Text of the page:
In my role as a parent, I recently accompanied my ninth-grader to the Massachusetts Institute of Technology’s Splash program. Taking place every year on the weekend before Thanksgiving, Splash is a 2-day, 20-hour marathon of 1-hour classes taught by MIT undergraduates on subjects tending heavily toward the natural sciences, computer science and mathematics but also including the social sciences, humanities, arts and popular culture. Some classes are designed for attendees who are already advanced in mathematics, computer programming or other technical skills, but most classes require no prior knowledge at all. To get a full idea of the breadth of Splash, see 2014’s course catalog and its list of 618 unique classes. Any high school student may attend, and the cost of attendance is a relatively low $40 (with financial aid available).

MIT Splash Session on Systems of Voting and their functional outcomes -- November 2014

To keep Splash focused on high-schoolers and to let those high-schoolers spread their wings, parents are prohibited from attending sessions, but a separate session for parents led by Jordan Moldow ’14 was informative. Moldow’s “Behind the Scenes” presentation gave me a sense of the scale of this effort:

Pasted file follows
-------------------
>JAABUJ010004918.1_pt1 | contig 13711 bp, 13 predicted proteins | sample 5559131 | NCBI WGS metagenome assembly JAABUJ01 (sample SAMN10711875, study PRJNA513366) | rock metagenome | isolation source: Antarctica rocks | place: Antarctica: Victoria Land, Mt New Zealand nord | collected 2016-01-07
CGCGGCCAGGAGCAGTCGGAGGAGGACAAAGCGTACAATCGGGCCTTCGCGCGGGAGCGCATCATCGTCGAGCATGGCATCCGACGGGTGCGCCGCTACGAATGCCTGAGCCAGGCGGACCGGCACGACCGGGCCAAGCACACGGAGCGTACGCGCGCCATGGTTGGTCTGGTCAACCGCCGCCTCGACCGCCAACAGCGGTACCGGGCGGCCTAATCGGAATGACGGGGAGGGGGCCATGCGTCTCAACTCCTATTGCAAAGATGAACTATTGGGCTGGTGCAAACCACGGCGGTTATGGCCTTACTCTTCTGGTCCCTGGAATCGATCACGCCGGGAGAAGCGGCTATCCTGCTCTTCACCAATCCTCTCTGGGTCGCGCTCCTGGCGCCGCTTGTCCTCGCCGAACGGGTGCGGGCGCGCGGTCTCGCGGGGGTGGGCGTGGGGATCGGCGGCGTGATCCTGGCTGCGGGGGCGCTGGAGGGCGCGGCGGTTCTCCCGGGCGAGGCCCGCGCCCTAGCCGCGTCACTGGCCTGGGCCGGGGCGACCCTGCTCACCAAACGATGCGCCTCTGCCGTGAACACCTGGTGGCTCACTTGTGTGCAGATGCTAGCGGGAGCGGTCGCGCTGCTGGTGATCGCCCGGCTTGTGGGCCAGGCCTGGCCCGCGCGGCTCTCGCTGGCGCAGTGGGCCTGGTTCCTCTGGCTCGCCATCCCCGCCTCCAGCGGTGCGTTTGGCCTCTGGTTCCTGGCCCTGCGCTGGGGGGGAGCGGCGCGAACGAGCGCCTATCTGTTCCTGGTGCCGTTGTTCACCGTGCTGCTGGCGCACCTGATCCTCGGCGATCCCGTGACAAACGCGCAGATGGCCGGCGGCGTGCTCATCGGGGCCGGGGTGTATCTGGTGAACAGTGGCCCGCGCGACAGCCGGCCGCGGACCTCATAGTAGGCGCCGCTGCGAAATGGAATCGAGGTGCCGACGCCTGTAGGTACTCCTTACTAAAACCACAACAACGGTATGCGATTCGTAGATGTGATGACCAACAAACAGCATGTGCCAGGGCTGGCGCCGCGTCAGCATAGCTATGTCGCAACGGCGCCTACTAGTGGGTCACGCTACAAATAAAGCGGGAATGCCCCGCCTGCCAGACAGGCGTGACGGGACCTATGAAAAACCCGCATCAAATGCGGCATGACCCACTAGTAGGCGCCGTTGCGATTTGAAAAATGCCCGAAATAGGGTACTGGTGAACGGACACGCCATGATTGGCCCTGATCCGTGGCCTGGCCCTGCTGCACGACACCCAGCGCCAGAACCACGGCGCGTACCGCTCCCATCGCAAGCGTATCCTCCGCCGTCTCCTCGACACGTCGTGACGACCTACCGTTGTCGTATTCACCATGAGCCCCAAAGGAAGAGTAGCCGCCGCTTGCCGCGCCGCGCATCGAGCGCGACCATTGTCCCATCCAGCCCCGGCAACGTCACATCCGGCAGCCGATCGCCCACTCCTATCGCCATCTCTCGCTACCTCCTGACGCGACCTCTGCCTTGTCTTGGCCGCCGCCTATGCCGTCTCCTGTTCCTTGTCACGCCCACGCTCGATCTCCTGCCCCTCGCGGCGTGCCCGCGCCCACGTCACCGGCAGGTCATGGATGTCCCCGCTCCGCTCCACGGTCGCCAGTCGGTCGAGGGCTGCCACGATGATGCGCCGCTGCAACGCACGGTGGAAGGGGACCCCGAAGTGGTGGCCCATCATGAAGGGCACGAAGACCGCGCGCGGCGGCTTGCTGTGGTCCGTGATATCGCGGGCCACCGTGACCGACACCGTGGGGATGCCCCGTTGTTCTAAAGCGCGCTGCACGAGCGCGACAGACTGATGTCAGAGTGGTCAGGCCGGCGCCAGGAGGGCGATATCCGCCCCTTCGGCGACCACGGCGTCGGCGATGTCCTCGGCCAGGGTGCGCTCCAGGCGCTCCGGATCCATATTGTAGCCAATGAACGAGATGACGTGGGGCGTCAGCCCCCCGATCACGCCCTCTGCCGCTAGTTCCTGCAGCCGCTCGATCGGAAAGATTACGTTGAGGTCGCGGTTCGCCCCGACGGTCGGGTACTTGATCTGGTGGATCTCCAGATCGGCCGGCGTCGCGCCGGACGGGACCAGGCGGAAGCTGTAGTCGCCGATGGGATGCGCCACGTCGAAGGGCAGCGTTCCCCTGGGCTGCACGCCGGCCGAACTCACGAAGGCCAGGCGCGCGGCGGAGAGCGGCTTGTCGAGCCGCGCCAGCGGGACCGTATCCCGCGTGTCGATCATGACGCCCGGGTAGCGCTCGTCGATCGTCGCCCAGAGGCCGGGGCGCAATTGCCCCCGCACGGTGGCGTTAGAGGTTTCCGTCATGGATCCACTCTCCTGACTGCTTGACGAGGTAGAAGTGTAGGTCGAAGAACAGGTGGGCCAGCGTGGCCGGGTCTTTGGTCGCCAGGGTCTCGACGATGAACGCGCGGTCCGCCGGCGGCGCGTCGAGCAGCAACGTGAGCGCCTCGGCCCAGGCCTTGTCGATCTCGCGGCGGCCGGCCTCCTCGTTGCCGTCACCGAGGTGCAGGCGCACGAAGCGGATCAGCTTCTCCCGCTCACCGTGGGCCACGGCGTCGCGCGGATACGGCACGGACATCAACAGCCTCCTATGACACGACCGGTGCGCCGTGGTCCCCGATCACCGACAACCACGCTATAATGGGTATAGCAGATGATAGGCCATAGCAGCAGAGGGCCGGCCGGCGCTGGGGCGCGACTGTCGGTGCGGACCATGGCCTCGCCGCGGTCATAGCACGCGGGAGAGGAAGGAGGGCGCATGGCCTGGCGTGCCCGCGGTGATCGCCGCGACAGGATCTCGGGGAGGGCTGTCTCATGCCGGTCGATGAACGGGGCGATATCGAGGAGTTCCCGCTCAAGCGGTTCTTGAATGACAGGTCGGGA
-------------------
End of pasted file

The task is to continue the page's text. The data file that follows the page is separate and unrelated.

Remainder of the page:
MIT Splash 2014 Statistics: 2500 students, 457 teachers, 618 unique classes, 30 student administrators

Put together 2500 students, 457 teachers, 30 administrators and many more volunteers and you’ve got a takeover of the MIT campus for a weekend. MIT donates space, which is helpful considering that this is a non-profit student effort. It’s also a smart move by MIT, considering that 2500 geek-minded young people every year have a chance to fall in love with the campus; you couldn’t dream of a better effort to recruit future applicants.

MIT’s Splash is not an overnight success; rather, it is the result of long, cumulative investment. MIT inaugurated its ESP (Educational Studies Program) for teens in 1957 with its High School Summer Project, and ESP launched its first Splash weekend in 1988. Splash is now in its 26th year, and has become such a phenomenon at MIT that according to Moldow, “a large portion of MIT students will at some point during their time here do something for Splash.”